Last month, a tragic multi-vehicle accident took the lives of 5 promising young nursing students and injured two more. The young women were en route to St. Joseph’s/Candler Hospital in Savannah to begin their last day of their first clinical set of rotations, or hands-on instruction. The girls – Caitlyn Baggett, Morgan Bass, Emily Clark, Abbie Deloach and Catherine (McKay) Pittman were all juniors at Georgia Southern College.

A state trooper indicated that the accident occurred when the eastbound driver of a tractor-trailer rear ended the women on Interstate 16, who were in two separate vehicles. The line of cars the women were in had slowed down for another accident. The entire accident consisted of these two passenger vehicles, another two passenger vehicles, and three tractor-trailers.

Because of their size and the potential damage they can cause, it is not surprising that accidents involving passenger cars and tractor-trailers frequently end with tragic consequences for the passenger car occupants. In fact, a recent National Highway Traffic Safety Administration study determined that 76 percent of fatalities from tractor-trailer crashes are the occupants of the passenger vehicle. It isn’t difficult to understand how tractor trailer accidents can happen: tractor-trailers take longer to stop than passenger vehicles, and are more difficult to maneuver both due to their sheer size and due to, sometimes, the potential for unequal weight distribution. These factors, along with others, may turn what would be a normal stop or movement in a passenger car into an accident when a tractor trailer performs the same movement. If the driver of a tractor-trailer is distracted, the danger can very quickly become deadly.

Here are some tips for defensive driving around tractor trailers and how to prevent tractor trailer accidents:

  • Do not change lanes abruptly around tractor trailers. If the driver of a tractor trailer sees a sudden movement, he may also respond abruptly. To that end…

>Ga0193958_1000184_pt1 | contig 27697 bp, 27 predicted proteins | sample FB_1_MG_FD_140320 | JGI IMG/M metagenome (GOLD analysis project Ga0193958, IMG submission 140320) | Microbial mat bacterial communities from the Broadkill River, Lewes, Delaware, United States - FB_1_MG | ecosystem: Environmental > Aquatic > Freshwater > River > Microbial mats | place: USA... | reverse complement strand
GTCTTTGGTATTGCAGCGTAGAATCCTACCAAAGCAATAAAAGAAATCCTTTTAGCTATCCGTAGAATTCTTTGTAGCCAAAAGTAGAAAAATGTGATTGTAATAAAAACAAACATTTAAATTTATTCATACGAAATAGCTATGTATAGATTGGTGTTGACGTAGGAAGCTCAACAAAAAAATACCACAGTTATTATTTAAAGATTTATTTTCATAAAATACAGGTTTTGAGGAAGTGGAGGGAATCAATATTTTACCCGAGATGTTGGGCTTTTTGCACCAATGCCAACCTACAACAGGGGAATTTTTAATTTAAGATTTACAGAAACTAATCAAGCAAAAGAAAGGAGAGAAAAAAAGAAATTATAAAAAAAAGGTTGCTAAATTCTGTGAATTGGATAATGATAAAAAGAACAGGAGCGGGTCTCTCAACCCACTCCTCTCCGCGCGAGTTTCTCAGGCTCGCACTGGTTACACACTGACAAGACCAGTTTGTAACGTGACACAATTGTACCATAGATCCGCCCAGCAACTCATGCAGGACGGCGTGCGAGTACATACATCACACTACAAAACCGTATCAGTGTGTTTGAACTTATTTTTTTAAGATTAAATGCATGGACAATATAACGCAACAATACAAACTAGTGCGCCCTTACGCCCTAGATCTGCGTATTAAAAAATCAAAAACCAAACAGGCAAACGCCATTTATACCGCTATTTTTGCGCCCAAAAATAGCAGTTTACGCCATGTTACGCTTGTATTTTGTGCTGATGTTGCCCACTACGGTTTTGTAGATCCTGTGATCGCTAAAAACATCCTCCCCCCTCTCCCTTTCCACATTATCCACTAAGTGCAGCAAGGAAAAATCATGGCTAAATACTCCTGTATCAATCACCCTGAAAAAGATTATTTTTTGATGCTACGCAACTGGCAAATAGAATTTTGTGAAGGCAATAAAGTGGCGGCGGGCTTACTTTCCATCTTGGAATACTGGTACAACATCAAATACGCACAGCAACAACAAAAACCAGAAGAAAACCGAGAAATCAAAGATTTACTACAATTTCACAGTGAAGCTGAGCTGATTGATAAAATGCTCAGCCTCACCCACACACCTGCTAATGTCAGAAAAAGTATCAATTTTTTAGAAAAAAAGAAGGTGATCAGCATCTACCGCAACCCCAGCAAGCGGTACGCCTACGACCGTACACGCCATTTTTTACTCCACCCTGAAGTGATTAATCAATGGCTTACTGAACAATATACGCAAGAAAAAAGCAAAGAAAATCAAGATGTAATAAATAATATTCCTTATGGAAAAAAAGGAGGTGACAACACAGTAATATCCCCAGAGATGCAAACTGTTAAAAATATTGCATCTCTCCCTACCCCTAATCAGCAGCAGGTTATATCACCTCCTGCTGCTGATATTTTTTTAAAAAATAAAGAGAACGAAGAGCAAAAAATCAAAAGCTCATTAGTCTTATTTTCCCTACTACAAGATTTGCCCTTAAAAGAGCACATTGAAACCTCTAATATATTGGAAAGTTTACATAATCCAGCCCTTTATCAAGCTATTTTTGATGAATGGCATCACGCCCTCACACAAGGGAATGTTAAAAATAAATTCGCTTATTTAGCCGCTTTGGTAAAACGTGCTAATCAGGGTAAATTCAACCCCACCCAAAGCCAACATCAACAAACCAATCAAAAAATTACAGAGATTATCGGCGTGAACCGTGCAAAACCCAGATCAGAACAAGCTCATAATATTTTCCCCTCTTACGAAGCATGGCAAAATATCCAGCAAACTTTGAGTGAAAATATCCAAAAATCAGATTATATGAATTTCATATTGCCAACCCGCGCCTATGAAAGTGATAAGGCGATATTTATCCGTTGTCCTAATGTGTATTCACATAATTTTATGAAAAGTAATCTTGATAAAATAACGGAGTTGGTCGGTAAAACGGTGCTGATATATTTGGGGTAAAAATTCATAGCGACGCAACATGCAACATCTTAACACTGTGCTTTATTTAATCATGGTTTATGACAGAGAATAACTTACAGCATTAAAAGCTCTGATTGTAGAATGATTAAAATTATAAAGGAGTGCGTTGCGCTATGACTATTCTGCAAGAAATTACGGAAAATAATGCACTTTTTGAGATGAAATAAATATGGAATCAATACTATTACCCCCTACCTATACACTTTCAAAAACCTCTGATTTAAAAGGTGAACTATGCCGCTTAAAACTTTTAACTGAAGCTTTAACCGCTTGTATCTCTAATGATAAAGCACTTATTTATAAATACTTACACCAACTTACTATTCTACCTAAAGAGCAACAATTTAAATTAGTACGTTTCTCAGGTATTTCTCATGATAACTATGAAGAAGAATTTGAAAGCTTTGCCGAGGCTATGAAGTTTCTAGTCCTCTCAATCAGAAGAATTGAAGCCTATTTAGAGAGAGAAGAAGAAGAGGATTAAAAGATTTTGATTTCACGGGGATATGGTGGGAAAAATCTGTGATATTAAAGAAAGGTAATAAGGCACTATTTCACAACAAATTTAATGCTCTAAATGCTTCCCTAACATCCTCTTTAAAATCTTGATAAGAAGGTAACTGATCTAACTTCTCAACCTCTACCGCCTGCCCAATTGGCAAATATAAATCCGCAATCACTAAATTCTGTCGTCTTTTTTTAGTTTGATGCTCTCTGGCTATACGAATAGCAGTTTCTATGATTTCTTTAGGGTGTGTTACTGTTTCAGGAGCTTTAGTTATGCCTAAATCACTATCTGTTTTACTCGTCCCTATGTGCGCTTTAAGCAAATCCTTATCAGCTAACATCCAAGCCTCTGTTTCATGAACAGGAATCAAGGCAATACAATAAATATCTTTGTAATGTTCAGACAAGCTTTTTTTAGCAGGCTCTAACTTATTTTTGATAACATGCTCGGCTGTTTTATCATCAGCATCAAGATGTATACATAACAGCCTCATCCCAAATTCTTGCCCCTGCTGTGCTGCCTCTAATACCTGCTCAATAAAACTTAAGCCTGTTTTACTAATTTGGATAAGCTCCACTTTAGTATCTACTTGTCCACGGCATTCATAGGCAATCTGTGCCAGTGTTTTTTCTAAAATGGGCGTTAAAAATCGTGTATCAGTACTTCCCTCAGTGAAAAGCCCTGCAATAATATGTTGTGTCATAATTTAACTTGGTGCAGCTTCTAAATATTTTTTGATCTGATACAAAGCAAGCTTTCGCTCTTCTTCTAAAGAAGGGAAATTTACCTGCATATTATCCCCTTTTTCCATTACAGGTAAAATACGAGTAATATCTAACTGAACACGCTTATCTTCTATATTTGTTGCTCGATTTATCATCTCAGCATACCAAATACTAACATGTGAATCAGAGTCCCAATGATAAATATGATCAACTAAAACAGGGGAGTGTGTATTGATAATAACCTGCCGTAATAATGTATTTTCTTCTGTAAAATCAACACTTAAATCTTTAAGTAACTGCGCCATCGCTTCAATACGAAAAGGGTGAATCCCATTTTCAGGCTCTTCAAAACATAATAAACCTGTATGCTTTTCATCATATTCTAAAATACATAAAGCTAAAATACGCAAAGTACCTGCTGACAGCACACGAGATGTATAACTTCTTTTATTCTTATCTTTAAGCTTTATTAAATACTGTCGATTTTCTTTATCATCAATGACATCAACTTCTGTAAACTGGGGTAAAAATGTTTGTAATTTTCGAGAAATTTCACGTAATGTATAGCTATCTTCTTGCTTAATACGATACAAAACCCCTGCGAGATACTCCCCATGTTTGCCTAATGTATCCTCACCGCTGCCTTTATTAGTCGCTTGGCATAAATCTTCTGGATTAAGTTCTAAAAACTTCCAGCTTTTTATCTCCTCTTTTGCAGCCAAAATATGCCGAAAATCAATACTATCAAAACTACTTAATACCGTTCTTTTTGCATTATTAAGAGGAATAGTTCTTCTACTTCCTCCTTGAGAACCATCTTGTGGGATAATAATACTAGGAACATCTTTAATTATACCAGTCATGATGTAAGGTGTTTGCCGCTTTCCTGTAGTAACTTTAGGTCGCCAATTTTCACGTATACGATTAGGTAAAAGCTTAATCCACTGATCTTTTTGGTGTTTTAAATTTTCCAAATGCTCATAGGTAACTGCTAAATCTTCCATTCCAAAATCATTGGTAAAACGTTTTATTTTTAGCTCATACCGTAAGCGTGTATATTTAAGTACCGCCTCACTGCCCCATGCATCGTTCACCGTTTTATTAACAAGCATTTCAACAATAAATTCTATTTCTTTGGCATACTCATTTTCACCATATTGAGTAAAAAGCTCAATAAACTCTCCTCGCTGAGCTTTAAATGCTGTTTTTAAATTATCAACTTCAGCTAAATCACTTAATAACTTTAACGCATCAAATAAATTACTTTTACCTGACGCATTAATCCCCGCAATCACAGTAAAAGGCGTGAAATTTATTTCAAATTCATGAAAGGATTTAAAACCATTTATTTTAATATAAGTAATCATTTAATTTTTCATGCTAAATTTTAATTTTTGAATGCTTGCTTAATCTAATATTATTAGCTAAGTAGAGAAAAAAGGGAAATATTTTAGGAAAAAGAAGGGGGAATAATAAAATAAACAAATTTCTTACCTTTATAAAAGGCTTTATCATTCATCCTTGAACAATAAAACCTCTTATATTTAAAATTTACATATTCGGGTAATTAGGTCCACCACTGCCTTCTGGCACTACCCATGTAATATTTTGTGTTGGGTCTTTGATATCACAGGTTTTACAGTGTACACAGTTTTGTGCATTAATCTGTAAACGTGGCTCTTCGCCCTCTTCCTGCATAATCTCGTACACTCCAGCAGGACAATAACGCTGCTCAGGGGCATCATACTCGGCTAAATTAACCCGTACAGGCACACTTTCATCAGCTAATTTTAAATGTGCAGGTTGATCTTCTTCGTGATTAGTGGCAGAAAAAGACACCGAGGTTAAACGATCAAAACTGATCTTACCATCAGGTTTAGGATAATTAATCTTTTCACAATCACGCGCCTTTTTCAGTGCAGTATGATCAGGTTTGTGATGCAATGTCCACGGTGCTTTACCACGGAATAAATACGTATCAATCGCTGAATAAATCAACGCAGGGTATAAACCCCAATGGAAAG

• Always use turn signals when changing lanes.
  • Drive within the speed limit.
  • Be aware that truck’s blind spots are large, and cater your driving accordingly. If you can’t see the truck driver in his mirrors, he or she can’t see you.
  • Keep a safe distance. Experts recommend keeping a distance of 20-25 car lengths between you and the tractor-trailer.
  • Drive an appropriate speed for climate conditions.
  • If facing an emergency, pull completely off the road.
  • Do not pass vehicles unless it is safe to do so. If the lanes indicate it is not safe to pass, do not pass!
  • Do not participate in road rage.
  • Allow for even more space between you and the tractor-trailer when going uphill. If the truck driver is struggling to switch gears, the truck may move backwards.
  • Avoid driving next to a tractor-trailer.

Our thoughts are with the families of these young women. Please drive safely.

Steve was born in New Orleans, Louisiana. As was the practice for new doctors his father worked day and night during his medical residency at Charity Hospital there. Steve comes from a long line of doctors. His father, his grandfather, his great grandfather, even two uncles were all specialists and/or surgeons in their chosen medical specialties, including internal medicine specialist, obstetrics / gynecology, neurosurgery and general practice / surgery. His great-great grandfather was the Surgeon General of Ohio during the Civil War.